President Donald Trump succumbed to immense public outrage on Monday and ordered United States flags at all government buildings and facilities lowered to half-staff to honor Senator John McCain (R-AZ) who passed away Saturday night.
The White House had lowered the flag on Sunday night before raising it again on Monday. The flag will now remain at half-staff until the day of McCain’s interment—the customary procedure for those of McCain’s stature. The White House released the proclamation this afternoon.
— CNN International (@cnni) August 27, 2018
The president also released his first statement outside of a tweet addressing the character and service of John McCain, saying
Despite our differences in politics and policy, I respect Senator John McCain’s service to our country and, in his honor, have signed a proclamation to fly the flag at half-staff until the day of his interment.
The president’s initial remarks were relayed via Twitter and addressed to McCain’s family.
My deepest sympathies and respect go out to the family of Senator John McCain. Our hearts and prayers are with you!
— Donald J. Trump (@realDonaldTrump) August 26, 2018
For many, however, the move of lowering the flag now is too little, too late.
Someone finally put Trump in Time-Out, put out a WH proclamation to honor Senator John McCain & returned the flag to half-staff. This MUST have been the scenario, considering it took 48 frickin' hours, to do so! https://t.co/aomyMP52h5
— Paul&Mary (@PaMa261075) August 27, 2018
What a petty POS! Uses the flag he claims to hold so sacred as a political tool once again. Trump Shows “respect” only when public pressure mounts. Vote out his enabling party.
— David (@theboonieman) August 27, 2018
Oh Jesus @realDonaldTrump lowers the WH flag after outrage, he should not have to be shamed into doing the right thing. I swear to god he’s the absolute worst- and the contrast between the man McCain was and the man Trump is could not be any more clear.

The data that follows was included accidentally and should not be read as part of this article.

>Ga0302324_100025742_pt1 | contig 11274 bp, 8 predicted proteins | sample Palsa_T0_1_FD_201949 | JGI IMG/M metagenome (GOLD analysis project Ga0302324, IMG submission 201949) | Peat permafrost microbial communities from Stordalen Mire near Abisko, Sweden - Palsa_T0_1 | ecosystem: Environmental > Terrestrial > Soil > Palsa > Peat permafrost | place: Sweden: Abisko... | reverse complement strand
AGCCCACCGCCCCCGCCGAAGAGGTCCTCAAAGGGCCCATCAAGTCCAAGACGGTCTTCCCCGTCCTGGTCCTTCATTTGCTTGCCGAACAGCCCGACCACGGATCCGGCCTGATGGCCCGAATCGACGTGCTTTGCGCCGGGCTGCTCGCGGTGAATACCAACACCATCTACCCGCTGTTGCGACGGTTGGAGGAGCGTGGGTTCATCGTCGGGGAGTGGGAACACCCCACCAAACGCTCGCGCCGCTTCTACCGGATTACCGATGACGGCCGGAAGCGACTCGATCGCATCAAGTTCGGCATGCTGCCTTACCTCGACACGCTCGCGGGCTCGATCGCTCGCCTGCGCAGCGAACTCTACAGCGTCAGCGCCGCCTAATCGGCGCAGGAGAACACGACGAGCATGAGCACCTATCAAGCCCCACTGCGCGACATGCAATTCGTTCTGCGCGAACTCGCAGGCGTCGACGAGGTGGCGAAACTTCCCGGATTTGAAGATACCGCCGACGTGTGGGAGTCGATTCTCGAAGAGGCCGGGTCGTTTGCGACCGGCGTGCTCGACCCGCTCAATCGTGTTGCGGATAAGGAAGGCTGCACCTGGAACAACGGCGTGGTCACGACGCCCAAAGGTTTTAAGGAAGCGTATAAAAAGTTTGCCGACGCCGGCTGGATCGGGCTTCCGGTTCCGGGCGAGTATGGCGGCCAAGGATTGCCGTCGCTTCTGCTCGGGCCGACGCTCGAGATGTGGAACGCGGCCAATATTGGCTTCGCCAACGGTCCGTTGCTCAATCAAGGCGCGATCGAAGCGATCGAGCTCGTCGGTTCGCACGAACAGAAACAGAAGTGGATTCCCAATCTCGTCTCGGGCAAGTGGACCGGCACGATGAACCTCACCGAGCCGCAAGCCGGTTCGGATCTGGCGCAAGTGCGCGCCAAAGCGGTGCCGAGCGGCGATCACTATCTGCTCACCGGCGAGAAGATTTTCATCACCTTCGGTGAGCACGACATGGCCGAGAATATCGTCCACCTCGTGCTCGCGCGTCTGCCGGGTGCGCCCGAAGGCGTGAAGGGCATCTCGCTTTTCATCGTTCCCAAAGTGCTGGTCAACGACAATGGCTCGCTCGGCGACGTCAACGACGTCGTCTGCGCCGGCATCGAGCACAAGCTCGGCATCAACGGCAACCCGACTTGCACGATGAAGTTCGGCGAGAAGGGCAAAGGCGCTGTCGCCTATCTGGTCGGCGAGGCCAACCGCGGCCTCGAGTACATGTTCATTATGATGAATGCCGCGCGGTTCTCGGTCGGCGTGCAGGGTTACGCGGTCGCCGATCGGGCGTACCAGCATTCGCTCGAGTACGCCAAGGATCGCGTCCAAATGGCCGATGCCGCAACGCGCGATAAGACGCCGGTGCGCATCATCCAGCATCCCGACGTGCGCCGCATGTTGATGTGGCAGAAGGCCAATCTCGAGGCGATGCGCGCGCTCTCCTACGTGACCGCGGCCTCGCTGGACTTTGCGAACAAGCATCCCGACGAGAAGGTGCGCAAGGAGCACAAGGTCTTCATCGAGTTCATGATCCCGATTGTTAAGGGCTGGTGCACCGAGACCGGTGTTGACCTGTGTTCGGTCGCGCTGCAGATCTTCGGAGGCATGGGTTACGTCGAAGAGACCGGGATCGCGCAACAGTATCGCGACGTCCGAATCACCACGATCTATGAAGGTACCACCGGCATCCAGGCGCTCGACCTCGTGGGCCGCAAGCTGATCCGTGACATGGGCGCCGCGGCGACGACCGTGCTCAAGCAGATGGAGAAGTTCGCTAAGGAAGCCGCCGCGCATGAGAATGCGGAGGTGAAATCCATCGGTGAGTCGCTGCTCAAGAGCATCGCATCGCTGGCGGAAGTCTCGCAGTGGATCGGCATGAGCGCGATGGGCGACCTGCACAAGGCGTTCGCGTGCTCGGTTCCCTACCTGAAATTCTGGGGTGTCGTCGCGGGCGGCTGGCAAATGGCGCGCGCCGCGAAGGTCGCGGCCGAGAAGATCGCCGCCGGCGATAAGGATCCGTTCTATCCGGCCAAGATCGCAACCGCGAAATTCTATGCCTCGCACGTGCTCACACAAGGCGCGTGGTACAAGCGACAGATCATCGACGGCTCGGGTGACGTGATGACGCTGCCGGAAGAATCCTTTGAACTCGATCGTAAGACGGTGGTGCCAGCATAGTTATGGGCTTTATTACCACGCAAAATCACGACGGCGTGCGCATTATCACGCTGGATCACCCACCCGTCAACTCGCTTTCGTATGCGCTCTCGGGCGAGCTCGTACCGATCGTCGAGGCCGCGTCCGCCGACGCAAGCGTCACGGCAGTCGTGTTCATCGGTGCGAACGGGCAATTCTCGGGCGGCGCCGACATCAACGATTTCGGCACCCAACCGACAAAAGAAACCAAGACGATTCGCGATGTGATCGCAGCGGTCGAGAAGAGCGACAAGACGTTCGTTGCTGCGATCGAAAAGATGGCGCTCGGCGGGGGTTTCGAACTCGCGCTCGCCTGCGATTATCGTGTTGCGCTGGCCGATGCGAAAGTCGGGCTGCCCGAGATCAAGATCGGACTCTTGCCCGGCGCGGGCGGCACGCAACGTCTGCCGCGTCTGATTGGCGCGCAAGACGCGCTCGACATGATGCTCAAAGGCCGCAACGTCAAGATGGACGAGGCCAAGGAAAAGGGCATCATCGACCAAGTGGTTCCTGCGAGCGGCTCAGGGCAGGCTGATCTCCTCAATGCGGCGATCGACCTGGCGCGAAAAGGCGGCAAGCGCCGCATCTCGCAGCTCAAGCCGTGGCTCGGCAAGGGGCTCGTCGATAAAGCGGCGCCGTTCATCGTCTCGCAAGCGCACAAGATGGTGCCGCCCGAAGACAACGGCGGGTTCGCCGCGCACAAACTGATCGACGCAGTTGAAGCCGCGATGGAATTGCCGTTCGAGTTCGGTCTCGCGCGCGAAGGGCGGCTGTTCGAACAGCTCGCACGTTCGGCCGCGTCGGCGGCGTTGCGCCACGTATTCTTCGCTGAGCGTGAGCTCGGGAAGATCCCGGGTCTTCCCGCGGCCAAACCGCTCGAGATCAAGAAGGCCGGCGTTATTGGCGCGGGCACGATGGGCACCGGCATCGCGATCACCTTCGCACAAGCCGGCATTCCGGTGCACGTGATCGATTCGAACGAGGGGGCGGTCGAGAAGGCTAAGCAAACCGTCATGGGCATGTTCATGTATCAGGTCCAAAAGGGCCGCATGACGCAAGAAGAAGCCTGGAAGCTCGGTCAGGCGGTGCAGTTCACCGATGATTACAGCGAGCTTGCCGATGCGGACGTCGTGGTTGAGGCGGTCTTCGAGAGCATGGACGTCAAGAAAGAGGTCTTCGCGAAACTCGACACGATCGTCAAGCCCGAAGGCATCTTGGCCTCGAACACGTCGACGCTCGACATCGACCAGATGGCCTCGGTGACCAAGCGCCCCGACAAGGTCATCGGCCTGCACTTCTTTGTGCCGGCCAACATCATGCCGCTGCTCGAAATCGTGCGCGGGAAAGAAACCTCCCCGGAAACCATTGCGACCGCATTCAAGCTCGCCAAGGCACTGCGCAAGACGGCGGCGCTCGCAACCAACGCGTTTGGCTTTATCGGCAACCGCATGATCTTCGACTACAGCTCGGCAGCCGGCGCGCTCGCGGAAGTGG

— K.M (@Kalpersk) August 27, 2018
The US Flags are at #HalfStaff as they should've been. It shouldn't take national pressure for trump to have done the right thing. I guess that call for permission from Putin came in after all.
— Lisa Lamb (@LisaLamb8493707) August 27, 2018
The president’s ire for John McCain has been longstanding, originally gaining infamy with comments from Trump that McCain, who spent nearly six years as a prisoner of war, was “not a war hero” because he was captured.
As recently as four days before the senator’s death, the president, while speaking at a rally in West Virginia, appeared to imply that McCain was unreliable:
We’ve got really no majority. We have—if you really look at it, probably we could say 49-49, 51-49. We have some people that aren’t able to vote. We have some people that are a little unreliable. They don’t exactly like what I’ve done to their career. They don’t love what I’ve done and that’s okay. And I don’t like what they’ve done either.
McCain famously shattered the president’s hope of fulfilling a pillar of his 2016 campaign: the repeal of Obamacare. In a tie-breaking vote, McCain broke with many in his party to maintain Obamacare until an adequate replacement plan could be reached.
McCain, whom to many represented an era of decency in American politics widely feared to be waning, was never afraid to stand up to the president.